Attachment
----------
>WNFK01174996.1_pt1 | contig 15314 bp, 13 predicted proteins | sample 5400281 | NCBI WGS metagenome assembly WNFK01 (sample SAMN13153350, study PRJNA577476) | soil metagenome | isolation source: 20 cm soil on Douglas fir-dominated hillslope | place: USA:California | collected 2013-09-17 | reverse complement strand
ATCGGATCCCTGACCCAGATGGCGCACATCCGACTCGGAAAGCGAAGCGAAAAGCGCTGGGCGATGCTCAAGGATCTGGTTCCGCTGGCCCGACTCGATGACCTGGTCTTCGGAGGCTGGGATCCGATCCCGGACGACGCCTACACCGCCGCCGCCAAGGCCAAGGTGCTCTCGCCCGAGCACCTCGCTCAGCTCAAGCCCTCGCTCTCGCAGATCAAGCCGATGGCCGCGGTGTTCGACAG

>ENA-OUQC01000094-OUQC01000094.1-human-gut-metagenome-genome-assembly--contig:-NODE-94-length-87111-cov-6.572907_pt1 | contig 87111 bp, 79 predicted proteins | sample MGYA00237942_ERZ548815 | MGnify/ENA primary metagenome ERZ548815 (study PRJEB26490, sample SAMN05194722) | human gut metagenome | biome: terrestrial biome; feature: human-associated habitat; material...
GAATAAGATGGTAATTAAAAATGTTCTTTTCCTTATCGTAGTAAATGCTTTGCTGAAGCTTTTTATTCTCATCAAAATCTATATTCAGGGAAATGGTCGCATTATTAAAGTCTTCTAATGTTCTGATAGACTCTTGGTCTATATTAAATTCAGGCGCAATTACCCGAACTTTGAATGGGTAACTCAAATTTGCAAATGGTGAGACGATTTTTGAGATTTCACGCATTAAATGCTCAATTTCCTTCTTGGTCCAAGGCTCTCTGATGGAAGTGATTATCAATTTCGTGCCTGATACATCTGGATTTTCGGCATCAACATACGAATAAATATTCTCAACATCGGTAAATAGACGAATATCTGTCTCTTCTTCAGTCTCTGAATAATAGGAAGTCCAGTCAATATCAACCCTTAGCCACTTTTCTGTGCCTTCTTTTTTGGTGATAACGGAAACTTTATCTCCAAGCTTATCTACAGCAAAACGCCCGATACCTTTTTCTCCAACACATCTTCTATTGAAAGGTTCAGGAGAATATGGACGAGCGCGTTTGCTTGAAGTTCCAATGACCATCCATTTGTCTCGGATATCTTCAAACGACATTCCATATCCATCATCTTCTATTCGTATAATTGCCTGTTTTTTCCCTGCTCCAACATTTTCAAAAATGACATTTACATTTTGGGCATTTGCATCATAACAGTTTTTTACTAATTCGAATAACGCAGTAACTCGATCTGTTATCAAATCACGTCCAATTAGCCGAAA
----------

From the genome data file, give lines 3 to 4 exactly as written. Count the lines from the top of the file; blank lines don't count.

>ENA-OUQC01000094-OUQC01000094.1-human-gut-metagenome-genome-assembly--contig:-NODE-94-length-87111-cov-6.572907_pt1 | contig 87111 bp, 79 predicted proteins | sample MGYA00237942_ERZ548815 | MGnify/ENA primary metagenome ERZ548815 (study PRJEB26490, sample SAMN05194722) | human gut metagenome | biome: terrestrial biome; feature: human-associated habitat; material...
GAATAAGATGGTAATTAAAAATGTTCTTTTCCTTATCGTAGTAAATGCTTTGCTGAAGCTTTTTATTCTCATCAAAATCTATATTCAGGGAAATGGTCGCATTATTAAAGTCTTCTAATGTTCTGATAGACTCTTGGTCTATATTAAATTCAGGCGCAATTACCCGAACTTTGAATGGGTAACTCAAATTTGCAAATGGTGAGACGATTTTTGAGATTTCACGCATTAAATGCTCAATTTCCTTCTTGGTCCAAGGCTCTCTGATGGAAGTGATTATCAATTTCGTGCCTGATACATCTGGATTTTCGGCATCAACATACGAATAAATATTCTCAACATCGGTAAATAGACGAATATCTGTCTCTTCTTCAGTCTCTGAATAATAGGAAGTCCAGTCAATATCAACCCTTAGCCACTTTTCTGTGCCTTCTTTTTTGGTGATAACGGAAACTTTATCTCCAAGCTTATCTACAGCAAAACGCCCGATACCTTTTTCTCCAACACATCTTCTATTGAAAGGTTCAGGAGAATATGGACGAGCGCGTTTGCTTGAAGTTCCAATGACCATCCATTTGTCTCGGATATCTTCAAACGACATTCCATATCCATCATCTTCTATTCGTATAATTGCCTGTTTTTTCCCTGCTCCAACATTTTCAAAAATGACATTTACATTTTGGGCATTTGCATCATAACAGTTTTTTACTAATTCGAATAACGCAGTAACTCGATCTGTTATCAAATCACGTCCAATTAGCCGAAA